Preferential support on cards for GMT alignment

Green production and business, a favourable digital environment, high-quality human resources, and a suitable living environment are necessary factors for Vietnam in implementing the global minimum tax.

Last week, a workshop on the tax (GMT) was held by the Ho Chi Minh City Development Research Institute and the city’s International Integration Support Centre, in coordination with the Vietnam International Arbitration Centre (VIAC).

Vietnam now applies additional corporate income tax according to global anti-base erosion rules, enacted in January.

VIAC chairman Vu Tien Loc said, “For Vietnam, the implementation of GMT not only creates conditions to increase tax revenue from foreign-invested enterprises, but at the same time directly impacts the attraction policy of foreign investment and Vietnam’s investment environment,” Loc said

According to Pham Binh An, vice director of the Ho Chi Minh City Development Research Institute, in the context of fluctuating global economic growth amid geopolitical tensions, friend-shoring and near-shoring strategies continue to be predicted as prominent trends in 2024 when investors seek investment safety in their portfolios.

“Investment trends in innovation, new technology, new materials, green growth, and sustainable development will continue to draw the attention and acceptance of investors,” An said. “With great economic openness, stable economic growth, and improved infrastructure and trade cooperation, 2024 is considered by many experts to be a breakthrough year for Vietnam in attracting foreign investment.”

Vo Tri Thanh, director of the Institute for Brand Strategy and Competitiveness Research added, “Besides the well-known advantages that Vietnam possesses, it has also been strongly transforming digitally, making green efforts, and trying to catch up with many different aspects of Industry 4.0.”

The country is also facing many challenges in attracting foreign investment, such as rising labour costs combined with a short golden population period, a shortage of skilled labour, unsynchronised infrastructure, and a poor administrative and legal environment.

“In addition to needing general improvement in production and business levels, Vietnam needs a new strategy for attracting foreign investment – from maximising quantity to optimising quality,” Thanh said.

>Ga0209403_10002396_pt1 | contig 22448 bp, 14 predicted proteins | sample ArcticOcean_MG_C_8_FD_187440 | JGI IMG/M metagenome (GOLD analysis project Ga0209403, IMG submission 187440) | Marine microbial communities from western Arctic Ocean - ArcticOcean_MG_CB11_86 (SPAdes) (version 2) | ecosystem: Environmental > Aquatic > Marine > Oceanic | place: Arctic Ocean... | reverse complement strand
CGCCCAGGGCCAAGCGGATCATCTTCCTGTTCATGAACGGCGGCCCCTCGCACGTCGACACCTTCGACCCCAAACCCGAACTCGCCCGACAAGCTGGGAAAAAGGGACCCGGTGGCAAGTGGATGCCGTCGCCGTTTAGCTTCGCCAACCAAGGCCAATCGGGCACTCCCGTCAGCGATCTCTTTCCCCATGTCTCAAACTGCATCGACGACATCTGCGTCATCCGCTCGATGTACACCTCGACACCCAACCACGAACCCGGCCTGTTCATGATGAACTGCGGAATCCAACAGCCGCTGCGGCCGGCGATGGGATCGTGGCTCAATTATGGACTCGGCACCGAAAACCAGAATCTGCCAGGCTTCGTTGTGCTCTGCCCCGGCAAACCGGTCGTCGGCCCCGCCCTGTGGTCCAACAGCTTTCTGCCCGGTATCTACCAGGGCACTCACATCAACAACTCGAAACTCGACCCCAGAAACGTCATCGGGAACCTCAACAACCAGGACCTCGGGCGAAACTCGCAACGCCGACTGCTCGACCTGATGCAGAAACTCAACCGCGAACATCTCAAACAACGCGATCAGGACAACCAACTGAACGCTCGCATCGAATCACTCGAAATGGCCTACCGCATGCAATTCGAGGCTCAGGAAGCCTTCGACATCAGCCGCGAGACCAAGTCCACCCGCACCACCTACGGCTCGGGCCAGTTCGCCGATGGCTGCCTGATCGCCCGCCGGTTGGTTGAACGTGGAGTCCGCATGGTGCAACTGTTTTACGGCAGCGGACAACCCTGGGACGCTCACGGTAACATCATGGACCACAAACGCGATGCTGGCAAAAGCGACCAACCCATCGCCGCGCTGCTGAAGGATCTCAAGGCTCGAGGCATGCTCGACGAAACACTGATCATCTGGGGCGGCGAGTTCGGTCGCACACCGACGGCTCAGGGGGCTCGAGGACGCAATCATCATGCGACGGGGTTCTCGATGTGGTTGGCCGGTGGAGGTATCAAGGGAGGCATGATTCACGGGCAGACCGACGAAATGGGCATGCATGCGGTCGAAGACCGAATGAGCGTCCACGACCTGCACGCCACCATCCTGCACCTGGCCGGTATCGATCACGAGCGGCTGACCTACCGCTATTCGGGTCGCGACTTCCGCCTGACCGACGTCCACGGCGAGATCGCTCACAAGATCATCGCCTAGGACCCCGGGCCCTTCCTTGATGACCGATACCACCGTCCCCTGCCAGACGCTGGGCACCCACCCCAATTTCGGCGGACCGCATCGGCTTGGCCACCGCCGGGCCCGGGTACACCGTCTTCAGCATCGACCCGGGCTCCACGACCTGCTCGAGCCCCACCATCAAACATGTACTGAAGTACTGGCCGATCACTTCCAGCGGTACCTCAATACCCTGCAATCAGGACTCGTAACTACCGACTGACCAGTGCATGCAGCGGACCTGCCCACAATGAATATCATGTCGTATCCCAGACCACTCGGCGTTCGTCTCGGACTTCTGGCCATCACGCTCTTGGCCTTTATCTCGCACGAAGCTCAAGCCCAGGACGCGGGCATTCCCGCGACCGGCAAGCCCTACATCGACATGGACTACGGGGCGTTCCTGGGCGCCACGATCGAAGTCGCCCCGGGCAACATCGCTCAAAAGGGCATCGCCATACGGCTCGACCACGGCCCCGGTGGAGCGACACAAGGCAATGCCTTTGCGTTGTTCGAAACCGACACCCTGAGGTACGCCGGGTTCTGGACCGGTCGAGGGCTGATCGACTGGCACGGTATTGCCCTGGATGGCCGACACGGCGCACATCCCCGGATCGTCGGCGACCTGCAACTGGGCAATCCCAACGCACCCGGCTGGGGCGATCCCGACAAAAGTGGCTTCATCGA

Do Van Su, deputy director general of the Foreign Investment Agency under the Ministry of Planning and Investment, said that to draw in foreign investment, in addition to credit and institutional incentives, Vietnam also needed to have a stable, fair, and transparent legal environment.

“Most importantly, foreign investors must feel secure with strategic confidence in the stability of legal regulations and investment landscape,” Su said.

In addition to investment incentives that do not conflict with international commitments, the National Assembly has assigned the government to develop a decree on management and operation of the investment support fund.

It will include preferential support solutions such as land rent exemption and reduction, credit support, and credit guarantees. In addition, there will be policies on training and development human resources cost, research and development costs, fixed asset investment costs, and production costs of high-tech products.

Su said that according to Organisation for Economic Co-operation and Development (OECD) guidelines, business subsidies are considered inappropriate if the support is not beneficial to all businesses; the support is only beneficial to businesses affected by GMT; the support benefit is caused by the payment of GMT; and benefit policies are issued after the introduction of the GMT.

This fund will be an off-budget state financial fund, and a public service unit under the Ministry of Finance, with legal status, with an account at the state Treasury.

“The fund’s financial sources will come from two main sources: additional corporate income tax revenue following regulations to prevent global tax base erosion, and other legal sources such as the state budget, and those outside the state budget, and other voluntary contributions,” Su said.

The GMT rate rule is a key component of the Base Erosion and Profit Shifting Programme initiated by the OECD, which has been approved by more than 140 countries. Under the resolution, multinational enterprises with consolidated revenues of around $800 million or more in two of the previous four years will be subject to a 15 per cent GMT in Vietnam.

Vietnam Investment Review